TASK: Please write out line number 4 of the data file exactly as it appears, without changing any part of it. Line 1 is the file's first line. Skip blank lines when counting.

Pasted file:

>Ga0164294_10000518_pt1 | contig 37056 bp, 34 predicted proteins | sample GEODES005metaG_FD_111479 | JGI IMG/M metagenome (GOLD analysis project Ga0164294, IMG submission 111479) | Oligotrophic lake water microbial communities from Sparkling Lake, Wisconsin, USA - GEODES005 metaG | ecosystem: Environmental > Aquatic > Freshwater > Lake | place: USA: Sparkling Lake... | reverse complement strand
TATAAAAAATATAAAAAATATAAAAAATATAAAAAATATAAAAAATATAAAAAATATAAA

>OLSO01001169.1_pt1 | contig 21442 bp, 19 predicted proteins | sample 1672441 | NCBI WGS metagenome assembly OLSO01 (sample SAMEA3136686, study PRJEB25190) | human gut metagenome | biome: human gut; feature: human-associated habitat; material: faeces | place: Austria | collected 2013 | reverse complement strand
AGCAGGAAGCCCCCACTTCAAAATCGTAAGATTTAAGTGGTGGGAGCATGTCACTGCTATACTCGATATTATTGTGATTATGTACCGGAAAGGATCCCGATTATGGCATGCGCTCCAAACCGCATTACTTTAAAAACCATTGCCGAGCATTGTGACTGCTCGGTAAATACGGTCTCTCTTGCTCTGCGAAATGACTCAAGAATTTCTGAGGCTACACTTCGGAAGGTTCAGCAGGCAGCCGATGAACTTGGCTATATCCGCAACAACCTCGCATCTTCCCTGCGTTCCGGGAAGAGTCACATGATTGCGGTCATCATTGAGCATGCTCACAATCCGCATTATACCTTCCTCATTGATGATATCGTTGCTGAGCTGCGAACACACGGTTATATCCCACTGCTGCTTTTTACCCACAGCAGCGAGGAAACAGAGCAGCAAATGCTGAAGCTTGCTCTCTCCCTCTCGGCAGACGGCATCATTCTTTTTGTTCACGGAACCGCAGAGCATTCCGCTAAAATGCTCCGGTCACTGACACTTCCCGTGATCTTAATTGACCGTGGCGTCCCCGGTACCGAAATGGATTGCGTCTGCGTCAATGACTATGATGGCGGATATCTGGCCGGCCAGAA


AGCAGGAAGCCCCCACTTCAAAATCGTAAGATTTAAGTGGTGGGAGCATGTCACTGCTATACTCGATATTATTGTGATTATGTACCGGAAAGGATCCCGATTATGGCATGCGCTCCAAACCGCATTACTTTAAAAACCATTGCCGAGCATTGTGACTGCTCGGTAAATACGGTCTCTCTTGCTCTGCGAAATGACTCAAGAATTTCTGAGGCTACACTTCGGAAGGTTCAGCAGGCAGCCGATGAACTTGGCTATATCCGCAACAACCTCGCATCTTCCCTGCGTTCCGGGAAGAGTCACATGATTGCGGTCATCATTGAGCATGCTCACAATCCGCATTATACCTTCCTCATTGATGATATCGTTGCTGAGCTGCGAACACACGGTTATATCCCACTGCTGCTTTTTACCCACAGCAGCGAGGAAACAGAGCAGCAAATGCTGAAGCTTGCTCTCTCCCTCTCGGCAGACGGCATCATTCTTTTTGTTCACGGAACCGCAGAGCATTCCGCTAAAATGCTCCGGTCACTGACACTTCCCGTGATCTTAATTGACCGTGGCGTCCCCGGTACCGAAATGGATTGCGTCTGCGTCAATGACTATGATGGCGGATATCTGGCCGGCCAGAA